Bronchitis is inflammation of the lower respiratory tract.
The duration of bronchitis depends largely on whether an acute or chronic course is present, with an acute course lasting several weeks, but should subside symptomatically after one to two weeks.
The duration of symptoms of bronchitis depends on whether it is an acute or chronic form of bronchitis. While the acute and often purulent form is caused by pathogens such as viruses or bacteria, chronic bronchitis is caused by chronic inflammation of the lower respiratory tract as a result of permanent damage to the lung tissue and the body's own lung cleansing system.
Due to the different causes of the two clinical pictures, the duration of the symptoms is different. An acute bronchitis usually lasts about two weeks, the cough can also be somewhat protracted and lasting up to 4 - 6 weeks. However, a WHO definition establishes that chronic bronchitis exists when the patient experiences a productive cough for at least 3 months within 2 years.
The duration of acute bronchitis is usually about two weeks in a straightforward case. The incubation period, ie the time between the infection with the corresponding pathogen and the actual occurrence of the first disease symptoms, is usually 2-7 days in the case of a viral cause and is independent of the abovementioned disease duration or is not counted.
In addition, it plays a role, whether the pathogens, as in most cases, are viruses (viral bronchitis) or whether it comes in the course of disease to an additional infection with bacteria (so-called superinfection).
Furthermore, the duration of an acute bronchitis depends on additional circumstances such as the general state of health of the person concerned, the nutritional status, amount of drinking and nutrition, the age of the patient, presence of other diseases or an immune deficiency and behavior during the disease phase. This means that it can have an impact on the course of the disease, whether you are physically sparing in the acute phase of the disease, and retiring professionally or being physically strong and exposed to much stress. In this case, stress can put additional strain on the immune system.
As with all chronic diseases, it can be inferred from the word "chronic" that it is a creeping progressing and longer-lasting disease process. It is difficult to make a general statement about the duration of chronic diseases, as the course depends very much on the individual affected.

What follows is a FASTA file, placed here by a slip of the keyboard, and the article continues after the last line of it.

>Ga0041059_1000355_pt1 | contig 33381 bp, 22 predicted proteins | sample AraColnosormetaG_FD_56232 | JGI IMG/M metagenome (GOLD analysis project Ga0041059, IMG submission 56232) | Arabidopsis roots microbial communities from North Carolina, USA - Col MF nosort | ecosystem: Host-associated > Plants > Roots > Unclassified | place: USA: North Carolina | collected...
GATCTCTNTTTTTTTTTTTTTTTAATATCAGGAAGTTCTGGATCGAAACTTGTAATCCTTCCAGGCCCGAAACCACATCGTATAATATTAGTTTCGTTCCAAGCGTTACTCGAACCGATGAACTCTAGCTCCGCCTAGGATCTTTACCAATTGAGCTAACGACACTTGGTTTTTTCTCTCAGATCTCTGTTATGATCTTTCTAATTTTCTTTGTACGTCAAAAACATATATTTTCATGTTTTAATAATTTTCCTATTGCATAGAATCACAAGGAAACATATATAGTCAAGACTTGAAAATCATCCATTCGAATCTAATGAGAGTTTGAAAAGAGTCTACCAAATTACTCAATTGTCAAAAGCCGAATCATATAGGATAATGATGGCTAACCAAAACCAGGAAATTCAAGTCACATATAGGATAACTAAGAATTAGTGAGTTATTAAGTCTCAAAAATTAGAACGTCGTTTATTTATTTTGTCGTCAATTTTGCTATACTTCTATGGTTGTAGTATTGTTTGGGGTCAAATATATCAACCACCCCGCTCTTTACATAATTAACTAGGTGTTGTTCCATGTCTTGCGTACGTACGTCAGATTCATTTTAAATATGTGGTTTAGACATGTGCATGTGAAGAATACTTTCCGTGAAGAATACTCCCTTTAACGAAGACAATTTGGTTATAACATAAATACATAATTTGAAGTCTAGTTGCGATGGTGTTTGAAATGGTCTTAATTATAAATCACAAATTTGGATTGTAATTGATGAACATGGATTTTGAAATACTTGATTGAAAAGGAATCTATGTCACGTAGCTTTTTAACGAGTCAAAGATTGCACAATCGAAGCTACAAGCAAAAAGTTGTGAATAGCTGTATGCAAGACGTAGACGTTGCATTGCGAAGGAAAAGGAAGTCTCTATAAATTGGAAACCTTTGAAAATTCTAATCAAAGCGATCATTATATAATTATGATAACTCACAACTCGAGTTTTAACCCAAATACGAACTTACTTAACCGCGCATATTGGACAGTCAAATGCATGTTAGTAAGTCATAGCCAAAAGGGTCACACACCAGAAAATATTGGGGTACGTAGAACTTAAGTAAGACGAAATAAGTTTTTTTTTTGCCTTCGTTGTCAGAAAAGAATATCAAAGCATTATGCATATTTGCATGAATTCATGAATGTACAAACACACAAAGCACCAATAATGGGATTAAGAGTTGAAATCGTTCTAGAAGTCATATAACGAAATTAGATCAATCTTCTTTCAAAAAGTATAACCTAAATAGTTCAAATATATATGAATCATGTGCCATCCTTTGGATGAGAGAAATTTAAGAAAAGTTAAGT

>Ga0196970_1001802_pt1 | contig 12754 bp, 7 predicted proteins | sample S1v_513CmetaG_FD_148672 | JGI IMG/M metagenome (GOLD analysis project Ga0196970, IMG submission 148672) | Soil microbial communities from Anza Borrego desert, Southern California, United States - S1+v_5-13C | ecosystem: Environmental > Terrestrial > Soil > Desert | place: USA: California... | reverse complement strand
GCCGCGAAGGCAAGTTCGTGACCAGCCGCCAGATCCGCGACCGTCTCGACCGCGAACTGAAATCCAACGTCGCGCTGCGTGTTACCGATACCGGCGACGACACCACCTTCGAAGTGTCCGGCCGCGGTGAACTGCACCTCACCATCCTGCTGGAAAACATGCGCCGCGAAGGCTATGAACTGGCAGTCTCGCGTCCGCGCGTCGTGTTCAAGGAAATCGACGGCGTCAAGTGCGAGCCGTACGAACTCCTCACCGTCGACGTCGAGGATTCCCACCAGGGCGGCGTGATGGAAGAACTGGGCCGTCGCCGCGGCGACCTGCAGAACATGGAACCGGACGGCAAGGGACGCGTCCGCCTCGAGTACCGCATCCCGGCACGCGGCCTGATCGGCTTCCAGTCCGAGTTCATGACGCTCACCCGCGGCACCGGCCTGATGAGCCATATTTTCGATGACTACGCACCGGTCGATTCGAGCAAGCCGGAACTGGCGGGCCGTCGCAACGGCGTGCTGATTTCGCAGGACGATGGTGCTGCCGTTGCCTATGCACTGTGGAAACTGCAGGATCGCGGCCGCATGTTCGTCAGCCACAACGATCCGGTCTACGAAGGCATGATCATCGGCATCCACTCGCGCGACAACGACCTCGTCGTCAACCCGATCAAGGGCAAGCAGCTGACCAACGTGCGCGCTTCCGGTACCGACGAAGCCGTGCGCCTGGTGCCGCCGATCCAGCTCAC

General physical condition, age, possibly existing immunodeficiency or concomitant diseases and chronic bronchitis possibly a chronic obstructive pulmonary disease (COPD), diet and drinking habits, care condition / lifestyle and lifestyle play a major role in the course of chronic bronchitis.
It also depends on the stage of chronic bronchitis. If it is a simple chronic bronchitis, it can heal without consequences after a few months. However, if it is an advanced and / or obstructive form, it is possible that the bronchitis does not heal and it is therapeutically possible in the following only to avoid a progression of the disease process.
The doctor decides individually on the basis of the available findings and the results of the physical examination, whether a sick leave is necessary and for which period of time this should be issued. Often people are initially on sick leave for a few days. If necessary, the certificate of incapacity for work can be extended after medical examination and re-examination.
In the acute phase of the disease, exercise should be avoided if possible and the body should be allowed to rest so that it can recover. If the person feels fit enough, however, a relaxed walk is certainly possible.
For stronger symptoms such as fever should, however, be basically dispensed with sports. As a rule, bronchitis is over after about two weeks and when all the symptoms have subsided, the training can be resumed.
Depending on the selected antibiotic, the product should usually be taken over a period of five to seven days, or should the package be completely consumed. Because if you stop the antibiotic prematurely, because an improvement of the symptoms occurs, it can lead to the emergence of antibiotic-resistant bacteria.
It is important that the medication is taken regularly over this period, in sufficient dosage and with plenty of water.
The risk of infection from acute bronchitis is greatest in the first days, when the symptoms are particularly severe. But it can also be assumed that there is a risk of infection in the time when slime is produced and coughed up.
Some scientists also suspect that sufferers can be contagious one to two days before the onset of his first disease symptoms. Bronchitis is usually over within two weeks and at the latest at this time, the risk of infection is banned.
The incubation period describes the time between the infection with a pathogen and the actual onset of the first symptoms of the disease and is about 2 to 7 days in the case of acute bronchitis due to viruses.
The incubation period for bacteria depends on the individual bacterial strain and can be one to several days in the case of pneumococci, but also ten to twenty days in the case of mycoplasmas.